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Siskoid's avatar


An early silent documentary, Nanook of the North basically gave pop culture its Inuit stereotype (or Eskimo, which the film uses liberally but shouldn't, as the term is a racial slur handed down from more southerly tribes), but it has to be understood that what Robert J. Flaherty was trying to film was actually how Inuit families lived traditionally years or decades before 1922, possibly things he had seen in previous expeditions to the Arctic, ignoring a lot of the changes already taking place due to Western encroachment. So "Nanook" and his family are a retro-composite and so the film is better seen as a docu-drama. So if you're wondering how they got a camera into an igloo, etc., that's your answer. With almost 100 years between us and the film, what's a couple decades though? Nanook stands as a document of how traditional hunting, fishing, house-building and family life were done in the Arctic, and captures the harsh conditions, the danger, but also the joy of the Inu lifestyle. I watched it on YouTube where it had no music track, so I just put my music library on random. It started with Rush's Rivendell, which captured the melancholy North quite perfectly.
1 year 9 months ago
Spacepimp's avatar


It is easy to understand why some people are offended by the staging and the clichés of this movie. I on the other hand found the cinematography mind blowing, considering the recording equipment. Some is staged, but that doesn't make it an easier achievement.
1 year 10 months ago
MilenaFlaherty's avatar


Watched this years ago, don't know why this wasn't checked.
5 years ago
spacew0man's avatar


As a fan of documentaries, I loved seeing this early attempt at my favorite genre. I also love silent films, so this was a double whammy! Unfortunately, I am pretty on the fence about this film. I enjoyed some parts, but others I feel could have been left out entirely. I still recommend watching this if you're interested in film history!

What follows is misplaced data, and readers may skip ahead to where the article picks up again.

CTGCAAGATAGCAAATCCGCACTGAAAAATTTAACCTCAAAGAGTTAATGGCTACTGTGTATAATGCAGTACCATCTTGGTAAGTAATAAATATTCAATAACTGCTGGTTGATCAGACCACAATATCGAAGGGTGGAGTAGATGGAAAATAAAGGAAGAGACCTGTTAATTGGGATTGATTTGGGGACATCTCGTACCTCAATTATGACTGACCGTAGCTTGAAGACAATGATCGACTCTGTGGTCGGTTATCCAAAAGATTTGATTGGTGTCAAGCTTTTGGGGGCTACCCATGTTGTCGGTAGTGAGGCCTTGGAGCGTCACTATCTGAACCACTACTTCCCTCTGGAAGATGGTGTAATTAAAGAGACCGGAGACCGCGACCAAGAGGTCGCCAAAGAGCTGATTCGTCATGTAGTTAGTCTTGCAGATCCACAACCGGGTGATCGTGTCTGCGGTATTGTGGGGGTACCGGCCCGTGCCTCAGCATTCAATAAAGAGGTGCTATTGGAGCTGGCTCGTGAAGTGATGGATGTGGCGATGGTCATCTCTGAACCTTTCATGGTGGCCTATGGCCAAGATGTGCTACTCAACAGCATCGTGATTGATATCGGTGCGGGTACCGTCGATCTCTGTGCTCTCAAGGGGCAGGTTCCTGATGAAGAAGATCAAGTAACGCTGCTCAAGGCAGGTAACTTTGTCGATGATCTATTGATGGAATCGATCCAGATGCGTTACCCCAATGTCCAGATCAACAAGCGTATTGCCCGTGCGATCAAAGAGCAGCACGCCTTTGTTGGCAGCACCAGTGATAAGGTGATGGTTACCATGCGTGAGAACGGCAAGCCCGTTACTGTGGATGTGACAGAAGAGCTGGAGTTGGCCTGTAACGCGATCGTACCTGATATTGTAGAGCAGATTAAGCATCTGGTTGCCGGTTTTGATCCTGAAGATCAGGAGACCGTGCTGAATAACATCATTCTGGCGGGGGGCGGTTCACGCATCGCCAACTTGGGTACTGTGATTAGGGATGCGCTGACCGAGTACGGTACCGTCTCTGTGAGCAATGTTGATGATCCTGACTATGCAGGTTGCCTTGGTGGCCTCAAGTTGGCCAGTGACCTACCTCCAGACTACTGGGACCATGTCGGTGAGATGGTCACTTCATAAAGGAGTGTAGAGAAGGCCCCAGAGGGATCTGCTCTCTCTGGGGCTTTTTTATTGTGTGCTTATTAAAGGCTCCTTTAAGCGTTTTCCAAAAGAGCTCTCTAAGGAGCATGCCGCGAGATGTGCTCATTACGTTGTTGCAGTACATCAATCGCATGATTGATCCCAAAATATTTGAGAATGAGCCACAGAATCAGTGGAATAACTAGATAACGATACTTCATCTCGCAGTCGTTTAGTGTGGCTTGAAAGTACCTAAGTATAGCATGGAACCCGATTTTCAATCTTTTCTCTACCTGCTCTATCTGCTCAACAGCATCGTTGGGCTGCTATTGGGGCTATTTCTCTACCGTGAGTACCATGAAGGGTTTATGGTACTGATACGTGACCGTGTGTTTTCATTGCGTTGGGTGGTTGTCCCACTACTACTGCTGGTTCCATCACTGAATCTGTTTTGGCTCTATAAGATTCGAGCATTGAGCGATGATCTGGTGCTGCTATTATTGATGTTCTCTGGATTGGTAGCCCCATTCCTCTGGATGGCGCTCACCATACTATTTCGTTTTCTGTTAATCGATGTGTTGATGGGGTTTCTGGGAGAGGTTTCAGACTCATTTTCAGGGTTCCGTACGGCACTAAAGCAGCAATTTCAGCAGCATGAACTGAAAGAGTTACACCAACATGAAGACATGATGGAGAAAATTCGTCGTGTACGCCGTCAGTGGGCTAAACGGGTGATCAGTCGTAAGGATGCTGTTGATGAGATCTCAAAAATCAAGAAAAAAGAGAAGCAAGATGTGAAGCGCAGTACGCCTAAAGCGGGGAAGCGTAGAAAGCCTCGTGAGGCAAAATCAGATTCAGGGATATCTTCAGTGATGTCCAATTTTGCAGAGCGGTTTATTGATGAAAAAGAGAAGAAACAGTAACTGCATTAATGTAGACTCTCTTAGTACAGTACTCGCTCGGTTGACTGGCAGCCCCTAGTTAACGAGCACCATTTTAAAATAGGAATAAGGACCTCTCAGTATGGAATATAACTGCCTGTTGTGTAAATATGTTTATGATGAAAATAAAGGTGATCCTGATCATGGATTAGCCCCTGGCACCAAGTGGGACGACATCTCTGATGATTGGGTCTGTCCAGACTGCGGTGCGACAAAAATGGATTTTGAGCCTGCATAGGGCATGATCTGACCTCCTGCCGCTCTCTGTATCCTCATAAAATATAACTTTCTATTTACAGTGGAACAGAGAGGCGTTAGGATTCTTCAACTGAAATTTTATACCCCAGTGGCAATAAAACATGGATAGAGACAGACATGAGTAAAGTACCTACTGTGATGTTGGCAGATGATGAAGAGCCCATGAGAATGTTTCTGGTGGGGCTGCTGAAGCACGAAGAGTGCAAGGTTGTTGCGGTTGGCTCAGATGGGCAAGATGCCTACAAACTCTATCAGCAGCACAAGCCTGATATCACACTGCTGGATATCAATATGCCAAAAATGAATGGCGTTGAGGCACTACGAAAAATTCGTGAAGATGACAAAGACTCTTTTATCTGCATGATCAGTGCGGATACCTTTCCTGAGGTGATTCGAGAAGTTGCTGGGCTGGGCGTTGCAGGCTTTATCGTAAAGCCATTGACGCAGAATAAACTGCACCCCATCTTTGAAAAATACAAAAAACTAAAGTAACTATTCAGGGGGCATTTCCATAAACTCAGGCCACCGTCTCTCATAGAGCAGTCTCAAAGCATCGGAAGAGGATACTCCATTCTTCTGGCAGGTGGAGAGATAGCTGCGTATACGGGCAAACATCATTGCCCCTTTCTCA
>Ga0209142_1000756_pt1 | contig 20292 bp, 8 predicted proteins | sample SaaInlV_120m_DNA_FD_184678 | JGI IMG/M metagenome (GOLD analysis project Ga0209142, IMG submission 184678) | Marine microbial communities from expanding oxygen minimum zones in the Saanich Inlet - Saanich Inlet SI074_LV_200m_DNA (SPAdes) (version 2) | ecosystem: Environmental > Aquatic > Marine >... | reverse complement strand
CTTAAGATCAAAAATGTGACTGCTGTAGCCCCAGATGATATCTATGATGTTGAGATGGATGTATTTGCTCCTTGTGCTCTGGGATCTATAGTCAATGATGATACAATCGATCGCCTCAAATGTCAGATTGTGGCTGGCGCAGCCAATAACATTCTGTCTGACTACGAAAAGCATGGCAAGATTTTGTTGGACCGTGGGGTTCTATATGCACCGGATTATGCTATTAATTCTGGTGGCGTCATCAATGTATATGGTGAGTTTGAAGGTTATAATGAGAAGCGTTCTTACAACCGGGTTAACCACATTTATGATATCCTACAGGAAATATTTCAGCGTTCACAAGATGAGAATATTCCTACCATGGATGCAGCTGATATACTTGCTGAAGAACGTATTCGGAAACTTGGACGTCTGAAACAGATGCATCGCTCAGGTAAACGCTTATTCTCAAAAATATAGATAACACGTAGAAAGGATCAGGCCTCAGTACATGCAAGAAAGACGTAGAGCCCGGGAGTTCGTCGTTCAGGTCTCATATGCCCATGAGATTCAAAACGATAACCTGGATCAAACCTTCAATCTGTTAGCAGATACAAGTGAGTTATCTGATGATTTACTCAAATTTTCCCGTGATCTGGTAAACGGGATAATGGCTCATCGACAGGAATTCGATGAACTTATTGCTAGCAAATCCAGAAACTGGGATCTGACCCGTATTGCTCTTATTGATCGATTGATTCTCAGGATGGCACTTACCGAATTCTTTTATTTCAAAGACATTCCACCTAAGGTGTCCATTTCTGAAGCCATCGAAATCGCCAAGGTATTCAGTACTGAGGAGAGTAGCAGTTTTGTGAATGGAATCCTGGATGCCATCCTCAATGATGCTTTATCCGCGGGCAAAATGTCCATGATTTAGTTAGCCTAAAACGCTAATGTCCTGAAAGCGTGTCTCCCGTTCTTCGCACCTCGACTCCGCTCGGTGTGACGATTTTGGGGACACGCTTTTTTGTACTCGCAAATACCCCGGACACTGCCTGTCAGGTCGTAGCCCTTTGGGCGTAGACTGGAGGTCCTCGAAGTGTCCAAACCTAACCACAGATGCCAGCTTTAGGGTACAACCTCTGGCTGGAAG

6 years 2 months ago
MarkE89's avatar


Who knew sober eskimos could be this much fun?

That is, for as long as they use a canoe to magically make family members appear like another clown gathering, or play a slapstick version of Chuck Norris in the wild. When all they want to do is eat or sleep it naturally gets boring and even Flaherty's generous, poetic (colonial, some might argue) stance cannot make a thrill-fest out of people living in Greenland.
8 years ago
nicolaskrizan's avatar


It's complicated, but...

8 years 9 months ago
kaffy's avatar


Having the name "Flaherty" and years spent in areas renowned for their cold climes did not make this movie a charming or pleasant experience.

Nearly every (to be incredibly generous) scene is staged, and the last scene is most certainly a set. The added depressing knowledge of the fate of various aboriginal tribes in the century after the movie's release only adds to the sense of helplessness one feels while watching the movie.

I feel the worst crime of the film is its legacy of clichés that persist to this day; igloos, sled dogs and "eskimo kisses" are all firmly established tropes that Flaherty is responsible for in his white-washed showcase of Nanook and his family.
8 years 9 months ago
alittleLoCa's avatar


I didn't like the movie at all. I thought it was a cheap distortion on Flaherty's part.
9 years 2 months ago
Dieguito's avatar


A real life event documentary in 1922!! Eskimos did existed!! lol
9 years 7 months ago
SeanMX12's avatar


It'll be on TCM May 27th. Hopefully there'll be some sort of forum for info like this eventually.
11 years 8 months ago
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